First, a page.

I just used a cache service explicitely for the first time, in a function that calls a remote service. The result is a simple string that may change day by day, but it's very rare that it changes for the past – so I expire it at midnight.

I injected cache.default in my controller – then I saw that in core services there is also a service called cache.data. What's the difference? Is there any reason to prefer one to the other?

1 Answer 1


Cache bins

Cache storage is separated into "bins", each containing various cache items. Each bin can be configured separately; see Configuration.

When you request a cache object, you can specify the bin name in your call to \Drupal::cache(). Alternatively, you can request a bin by getting service "cache.nameofbin" from the container. The default bin is called default, with service name cache.default, it is used to store common and frequently used caches.

Other common cache bins are the following:

  • bootstrap: Data needed from the beginning to the end of most requests, that has a very strict limit on variations and is invalidated rarely.
  • render: Contains cached HTML strings like cached pages and blocks, can grow to large size.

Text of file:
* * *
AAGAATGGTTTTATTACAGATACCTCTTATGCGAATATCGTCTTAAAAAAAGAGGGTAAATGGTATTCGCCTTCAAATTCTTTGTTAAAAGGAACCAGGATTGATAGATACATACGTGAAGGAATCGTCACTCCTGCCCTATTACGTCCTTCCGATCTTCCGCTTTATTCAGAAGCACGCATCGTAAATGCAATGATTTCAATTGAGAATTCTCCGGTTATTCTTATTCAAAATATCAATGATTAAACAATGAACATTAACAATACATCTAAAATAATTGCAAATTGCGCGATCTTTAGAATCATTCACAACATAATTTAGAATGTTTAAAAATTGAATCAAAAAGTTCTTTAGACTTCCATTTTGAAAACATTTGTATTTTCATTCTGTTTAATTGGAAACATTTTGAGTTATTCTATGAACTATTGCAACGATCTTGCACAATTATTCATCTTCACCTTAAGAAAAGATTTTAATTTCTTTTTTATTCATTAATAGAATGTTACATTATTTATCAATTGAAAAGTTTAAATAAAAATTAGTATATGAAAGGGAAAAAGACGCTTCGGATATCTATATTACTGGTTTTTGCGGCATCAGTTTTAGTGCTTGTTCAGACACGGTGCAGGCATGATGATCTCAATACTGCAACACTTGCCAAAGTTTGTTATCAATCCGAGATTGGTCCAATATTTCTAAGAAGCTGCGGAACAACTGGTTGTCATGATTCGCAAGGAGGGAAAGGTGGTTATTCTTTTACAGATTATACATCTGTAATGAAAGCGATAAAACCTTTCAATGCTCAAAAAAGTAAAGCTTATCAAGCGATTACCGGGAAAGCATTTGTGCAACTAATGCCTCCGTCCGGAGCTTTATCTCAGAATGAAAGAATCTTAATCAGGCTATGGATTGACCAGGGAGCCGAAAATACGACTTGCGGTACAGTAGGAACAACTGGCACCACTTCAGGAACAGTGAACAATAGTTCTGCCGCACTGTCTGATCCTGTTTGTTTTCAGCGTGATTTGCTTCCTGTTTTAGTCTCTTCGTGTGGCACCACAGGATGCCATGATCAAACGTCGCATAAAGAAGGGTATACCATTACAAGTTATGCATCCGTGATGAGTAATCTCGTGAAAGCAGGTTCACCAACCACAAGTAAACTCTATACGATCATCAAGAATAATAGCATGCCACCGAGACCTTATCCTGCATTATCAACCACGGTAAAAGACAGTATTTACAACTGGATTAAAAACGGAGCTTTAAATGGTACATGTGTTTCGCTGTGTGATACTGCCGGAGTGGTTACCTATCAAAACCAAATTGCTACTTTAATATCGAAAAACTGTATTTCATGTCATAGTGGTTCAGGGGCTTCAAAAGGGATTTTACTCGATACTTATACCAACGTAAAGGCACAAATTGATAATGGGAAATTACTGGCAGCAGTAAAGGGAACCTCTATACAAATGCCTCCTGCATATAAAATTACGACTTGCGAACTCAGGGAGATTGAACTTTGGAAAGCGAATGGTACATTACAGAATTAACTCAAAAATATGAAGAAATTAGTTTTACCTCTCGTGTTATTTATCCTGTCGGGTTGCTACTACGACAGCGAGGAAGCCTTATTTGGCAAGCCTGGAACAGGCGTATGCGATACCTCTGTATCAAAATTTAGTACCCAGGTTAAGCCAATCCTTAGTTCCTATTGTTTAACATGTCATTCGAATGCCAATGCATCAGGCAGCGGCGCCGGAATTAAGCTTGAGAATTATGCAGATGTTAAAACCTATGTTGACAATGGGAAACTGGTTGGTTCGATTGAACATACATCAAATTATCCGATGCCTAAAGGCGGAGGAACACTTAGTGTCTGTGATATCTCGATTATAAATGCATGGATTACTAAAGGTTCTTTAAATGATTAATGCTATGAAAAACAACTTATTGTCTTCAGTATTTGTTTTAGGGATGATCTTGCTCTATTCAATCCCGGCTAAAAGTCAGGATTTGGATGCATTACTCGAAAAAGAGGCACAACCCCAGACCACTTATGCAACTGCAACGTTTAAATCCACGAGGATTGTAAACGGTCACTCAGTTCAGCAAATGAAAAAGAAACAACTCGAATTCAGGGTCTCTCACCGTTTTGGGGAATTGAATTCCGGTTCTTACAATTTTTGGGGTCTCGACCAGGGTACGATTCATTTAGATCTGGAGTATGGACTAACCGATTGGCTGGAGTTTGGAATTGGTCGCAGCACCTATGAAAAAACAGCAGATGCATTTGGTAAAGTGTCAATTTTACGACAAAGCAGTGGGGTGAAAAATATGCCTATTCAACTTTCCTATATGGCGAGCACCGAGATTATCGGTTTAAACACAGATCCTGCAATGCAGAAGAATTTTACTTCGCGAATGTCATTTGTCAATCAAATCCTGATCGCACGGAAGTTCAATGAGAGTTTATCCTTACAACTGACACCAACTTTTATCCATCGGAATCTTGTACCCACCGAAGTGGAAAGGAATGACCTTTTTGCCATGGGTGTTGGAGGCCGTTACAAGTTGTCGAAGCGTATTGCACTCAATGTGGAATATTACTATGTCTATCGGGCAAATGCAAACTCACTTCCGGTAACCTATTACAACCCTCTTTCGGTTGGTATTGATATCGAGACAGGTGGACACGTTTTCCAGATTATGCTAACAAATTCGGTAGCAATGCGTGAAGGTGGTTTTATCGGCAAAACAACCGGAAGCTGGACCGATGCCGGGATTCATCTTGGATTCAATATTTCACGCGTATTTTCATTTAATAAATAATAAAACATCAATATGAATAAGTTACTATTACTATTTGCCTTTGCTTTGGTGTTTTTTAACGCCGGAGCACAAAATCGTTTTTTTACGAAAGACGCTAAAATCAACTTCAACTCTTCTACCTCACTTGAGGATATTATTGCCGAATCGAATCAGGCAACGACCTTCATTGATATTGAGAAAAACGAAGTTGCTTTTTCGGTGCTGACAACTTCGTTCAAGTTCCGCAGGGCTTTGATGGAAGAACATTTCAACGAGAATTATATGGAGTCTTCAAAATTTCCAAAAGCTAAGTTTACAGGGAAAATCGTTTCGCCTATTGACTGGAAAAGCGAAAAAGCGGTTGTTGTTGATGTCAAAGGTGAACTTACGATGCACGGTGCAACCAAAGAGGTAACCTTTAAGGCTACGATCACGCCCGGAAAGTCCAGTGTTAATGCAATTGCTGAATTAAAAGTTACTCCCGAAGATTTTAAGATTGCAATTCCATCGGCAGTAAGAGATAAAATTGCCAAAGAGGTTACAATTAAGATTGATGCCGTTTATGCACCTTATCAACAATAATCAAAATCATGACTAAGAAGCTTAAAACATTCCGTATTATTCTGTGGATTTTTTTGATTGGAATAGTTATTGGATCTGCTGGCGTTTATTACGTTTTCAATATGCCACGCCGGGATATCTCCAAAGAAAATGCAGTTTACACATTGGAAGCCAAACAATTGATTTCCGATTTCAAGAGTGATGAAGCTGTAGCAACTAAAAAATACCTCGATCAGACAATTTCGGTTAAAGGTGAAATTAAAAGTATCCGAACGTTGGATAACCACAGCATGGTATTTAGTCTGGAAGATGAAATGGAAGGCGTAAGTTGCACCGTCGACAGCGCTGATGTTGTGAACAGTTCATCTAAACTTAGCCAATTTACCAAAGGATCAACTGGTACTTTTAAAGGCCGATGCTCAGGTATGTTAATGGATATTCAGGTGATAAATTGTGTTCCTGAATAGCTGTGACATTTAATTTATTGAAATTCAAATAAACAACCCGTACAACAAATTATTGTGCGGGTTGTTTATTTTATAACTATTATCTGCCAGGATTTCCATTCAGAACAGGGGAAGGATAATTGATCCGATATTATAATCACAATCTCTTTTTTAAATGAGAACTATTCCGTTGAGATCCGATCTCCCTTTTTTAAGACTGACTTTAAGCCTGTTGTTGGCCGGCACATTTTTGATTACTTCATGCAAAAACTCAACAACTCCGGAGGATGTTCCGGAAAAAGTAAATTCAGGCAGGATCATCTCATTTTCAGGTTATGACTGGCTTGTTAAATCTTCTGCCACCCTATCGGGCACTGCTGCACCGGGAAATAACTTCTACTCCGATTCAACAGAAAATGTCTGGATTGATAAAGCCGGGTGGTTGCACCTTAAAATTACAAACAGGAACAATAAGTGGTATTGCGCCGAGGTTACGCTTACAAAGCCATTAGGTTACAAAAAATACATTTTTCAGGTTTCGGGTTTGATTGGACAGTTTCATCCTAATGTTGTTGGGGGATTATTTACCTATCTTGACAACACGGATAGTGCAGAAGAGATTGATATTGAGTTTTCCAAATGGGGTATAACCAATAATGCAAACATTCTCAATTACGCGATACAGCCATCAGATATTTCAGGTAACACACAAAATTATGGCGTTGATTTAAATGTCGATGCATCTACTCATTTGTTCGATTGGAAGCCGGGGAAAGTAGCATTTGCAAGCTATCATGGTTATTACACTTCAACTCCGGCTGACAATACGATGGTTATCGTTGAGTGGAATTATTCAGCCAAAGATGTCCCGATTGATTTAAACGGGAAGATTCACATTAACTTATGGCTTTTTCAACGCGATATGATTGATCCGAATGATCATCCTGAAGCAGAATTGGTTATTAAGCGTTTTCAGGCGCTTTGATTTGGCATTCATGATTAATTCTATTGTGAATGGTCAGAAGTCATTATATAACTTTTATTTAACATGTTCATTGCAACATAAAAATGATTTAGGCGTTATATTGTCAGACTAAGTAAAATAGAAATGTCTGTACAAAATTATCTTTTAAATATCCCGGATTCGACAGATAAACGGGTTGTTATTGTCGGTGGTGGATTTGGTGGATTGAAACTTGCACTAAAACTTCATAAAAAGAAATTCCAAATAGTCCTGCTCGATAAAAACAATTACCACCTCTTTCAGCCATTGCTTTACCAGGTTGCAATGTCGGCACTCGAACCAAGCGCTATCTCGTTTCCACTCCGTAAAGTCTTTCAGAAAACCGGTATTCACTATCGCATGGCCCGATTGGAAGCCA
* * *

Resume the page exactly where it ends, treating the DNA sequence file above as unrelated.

• data: Contains data that can vary by path or similar context.
  • discovery: Contains cached discovery data for things such as plugins, views_data, or YAML discovered data such as library info.


  • Yeah, sorry, I had missed that – Drupal documentation can be overwhelming, sometimes :/ Oct 6, 2022 at 9:19
  • And it seems that cache.default is the right choice, after all :) Oct 6, 2022 at 9:19
  • One thing to notice is the DEFAULT_MAX_ROWS constant value and the configurable setting for the DatabaseBackend class that currently defaults to 5000. This could be import as garbageCollection method would delete the oldest entries that exceed that limitation. Due to this fact, it might make sense to create a custom cache bin to make sure that the cache is not seemingly randomly deleted.
    – Pjotr
    Mar 6 at 16:13

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